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Trend Watch: Meals made easy

Meal-preparation industry prime for explosive growth

Seafood can be a popular choice at meal-prep centers
    across the country. - Photo courtesy of Dinner Me Quickly
By Lauren Kramer
December 01, 2007

The "What's for dinner?" question has been the bane of many a working parent. As the stressors of dual-income families continue to mount and their free time diminishes, many are welcoming the 1,450 meal-preparation stores that have opened across the country.

Typically, customers select meals from a list of dishes that rotates on a monthly basis. They make an appointment for a cooking session, and follow a recipe with the convenience of ingredients that have already been chopped, diced, cut and peeled. The customer brings the meals home to refrigerate or freeze for later use. The meal-center formula appeals to busy families by eliminating the need for menu planning, grocery shopping, food preparation and cleanup.

The industry has grown dramatically since the first business opened in 1999.

"In 2003 the industry took off, with the most dramatic growth occurring between 2003 and 2007," says Bert Vermeulen, founder of the Easy Meal Prep Co. in Cheyenne, Wyo.

There were approximately 1,200 meal-prep stores in the United States as of January, and the industry is anticipated to grow at a steady pace, according to the International Association of Meal Prep Businesses (IAMPB) in Oak Creek, Wis. The industry is growing so fast those numbers have been bested by one company. There were only four Easy Meal stores in 2003, with annual revenues of $7.2 million. Today, total revenue is at $370 million with 1,450 stores, and by 2010 it is expected to jump to $629 million and 2,400 stores, according to company figures.

According to Easy Meal, seafood is the fourth-most popular protein in the meal-preparation industry, after chicken, pork and beef (the IAMPB doesn't collect statistics).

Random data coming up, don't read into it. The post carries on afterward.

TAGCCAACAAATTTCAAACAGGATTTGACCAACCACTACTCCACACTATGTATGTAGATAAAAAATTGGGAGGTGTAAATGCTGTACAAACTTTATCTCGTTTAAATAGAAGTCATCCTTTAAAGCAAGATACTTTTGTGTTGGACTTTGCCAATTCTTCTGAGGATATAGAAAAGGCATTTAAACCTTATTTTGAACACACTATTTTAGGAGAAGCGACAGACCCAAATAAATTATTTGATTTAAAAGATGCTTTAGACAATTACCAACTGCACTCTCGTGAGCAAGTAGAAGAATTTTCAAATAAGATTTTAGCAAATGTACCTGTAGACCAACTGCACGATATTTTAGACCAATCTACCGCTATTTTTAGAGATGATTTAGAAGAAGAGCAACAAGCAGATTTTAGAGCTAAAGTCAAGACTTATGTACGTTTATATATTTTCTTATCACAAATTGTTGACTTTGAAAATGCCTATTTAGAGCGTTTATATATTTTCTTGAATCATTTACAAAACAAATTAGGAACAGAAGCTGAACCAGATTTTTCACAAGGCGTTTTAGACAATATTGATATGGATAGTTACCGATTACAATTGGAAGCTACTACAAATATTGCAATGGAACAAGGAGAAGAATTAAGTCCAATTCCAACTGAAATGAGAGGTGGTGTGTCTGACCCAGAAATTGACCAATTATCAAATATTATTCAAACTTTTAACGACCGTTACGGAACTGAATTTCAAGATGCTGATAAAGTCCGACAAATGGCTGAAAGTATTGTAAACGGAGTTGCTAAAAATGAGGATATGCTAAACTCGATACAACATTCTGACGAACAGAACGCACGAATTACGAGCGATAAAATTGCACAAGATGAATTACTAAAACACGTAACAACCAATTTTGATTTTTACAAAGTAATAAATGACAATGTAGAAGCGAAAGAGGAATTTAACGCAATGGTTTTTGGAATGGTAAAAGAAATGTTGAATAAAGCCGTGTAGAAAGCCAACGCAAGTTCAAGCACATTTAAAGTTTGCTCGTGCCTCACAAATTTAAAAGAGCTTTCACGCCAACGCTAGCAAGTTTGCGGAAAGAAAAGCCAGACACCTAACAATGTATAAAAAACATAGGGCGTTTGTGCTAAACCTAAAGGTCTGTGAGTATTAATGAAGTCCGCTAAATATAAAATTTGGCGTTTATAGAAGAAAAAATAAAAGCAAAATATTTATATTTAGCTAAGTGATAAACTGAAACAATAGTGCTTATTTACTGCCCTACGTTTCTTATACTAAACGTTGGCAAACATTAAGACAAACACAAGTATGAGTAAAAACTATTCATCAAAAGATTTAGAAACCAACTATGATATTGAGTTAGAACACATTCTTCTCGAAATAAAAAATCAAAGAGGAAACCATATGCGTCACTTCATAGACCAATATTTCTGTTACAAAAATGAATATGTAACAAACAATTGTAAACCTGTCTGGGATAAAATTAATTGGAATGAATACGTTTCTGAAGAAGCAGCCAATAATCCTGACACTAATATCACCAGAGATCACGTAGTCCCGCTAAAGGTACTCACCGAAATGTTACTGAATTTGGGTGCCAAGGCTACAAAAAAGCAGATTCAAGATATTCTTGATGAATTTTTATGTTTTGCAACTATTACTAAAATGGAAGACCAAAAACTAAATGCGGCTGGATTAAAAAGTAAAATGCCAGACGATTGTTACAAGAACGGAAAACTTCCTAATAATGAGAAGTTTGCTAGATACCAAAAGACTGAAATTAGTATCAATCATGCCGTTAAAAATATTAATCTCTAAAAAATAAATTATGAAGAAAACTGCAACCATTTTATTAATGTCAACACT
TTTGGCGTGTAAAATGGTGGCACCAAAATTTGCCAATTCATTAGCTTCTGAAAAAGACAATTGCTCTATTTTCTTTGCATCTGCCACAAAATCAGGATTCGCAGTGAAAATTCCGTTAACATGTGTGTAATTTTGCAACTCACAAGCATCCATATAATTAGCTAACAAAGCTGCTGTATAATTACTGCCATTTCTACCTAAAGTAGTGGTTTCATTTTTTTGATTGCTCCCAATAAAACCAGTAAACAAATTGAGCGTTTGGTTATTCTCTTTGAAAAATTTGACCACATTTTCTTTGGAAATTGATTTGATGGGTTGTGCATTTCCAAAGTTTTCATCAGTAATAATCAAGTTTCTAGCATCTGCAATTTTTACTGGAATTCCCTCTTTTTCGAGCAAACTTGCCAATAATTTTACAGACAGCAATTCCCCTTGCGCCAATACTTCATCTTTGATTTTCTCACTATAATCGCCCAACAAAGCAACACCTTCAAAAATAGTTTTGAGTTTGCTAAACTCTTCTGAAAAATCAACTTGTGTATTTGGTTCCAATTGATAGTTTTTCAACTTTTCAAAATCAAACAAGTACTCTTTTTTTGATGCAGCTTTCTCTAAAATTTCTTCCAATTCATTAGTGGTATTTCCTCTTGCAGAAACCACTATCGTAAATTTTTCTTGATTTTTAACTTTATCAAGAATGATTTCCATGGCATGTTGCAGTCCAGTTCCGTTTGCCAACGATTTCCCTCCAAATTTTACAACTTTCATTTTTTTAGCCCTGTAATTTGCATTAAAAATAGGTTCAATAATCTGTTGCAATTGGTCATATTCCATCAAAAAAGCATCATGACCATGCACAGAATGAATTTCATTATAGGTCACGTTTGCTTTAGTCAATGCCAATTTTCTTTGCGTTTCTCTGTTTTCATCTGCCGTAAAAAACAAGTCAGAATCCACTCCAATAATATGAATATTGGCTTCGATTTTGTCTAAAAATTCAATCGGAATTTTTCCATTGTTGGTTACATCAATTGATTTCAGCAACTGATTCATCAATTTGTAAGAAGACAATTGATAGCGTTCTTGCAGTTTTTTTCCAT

"The meal preparation businesses have a tendency toward healthy eating, and seafood is an important part of that," Vermeulen says.

At The Prep Kitchen in Freeport, Maine, two out of 14 monthly menu options include seafood, with dishes such as Quick Tilapia Parmesan, Shrimp Scampi and Salmon with Orange Glaze. Seafood recipes are becoming more popular, says Wendy Wren, company owner.

"I usually have one tilapia fillet recipe and one other seafood - salmon, tuna or shrimp - each month, and my customers are becoming more comfortable with it, especially cooking tilapia because that's not a local fish. Familiarity brings confidence," she says.

The seafood dishes serve a segment of Wren's customers who don't eat chicken, beef or pork, "mainly non-vegan vegetarians," she says.

Nadine Johnson, owner of Sous Kitchen in San Carlos, Calif., agrees, though at her store seafood is as popular as other proteins. Two of the top 10 most popular dishes at the Sous Kitchen are seafood, says Johnson.

However, the cost of seafood sometimes limits Johnson's offerings. "It could be [our location] that things are more expensive," she admits. "We try to price by entrée, and if the seafood costs more than $7 per pound, I just can't offer it on my menu. We would love to offer ahi tuna steak, for example, but we can't. We haven't been able to find a local source that can give us the quality we need for the price we need to pay. So instead, we offer shrimp, tilapia, salmon, lobster, sole and cod. Most of our fish is frozen, but the salmon is fresh."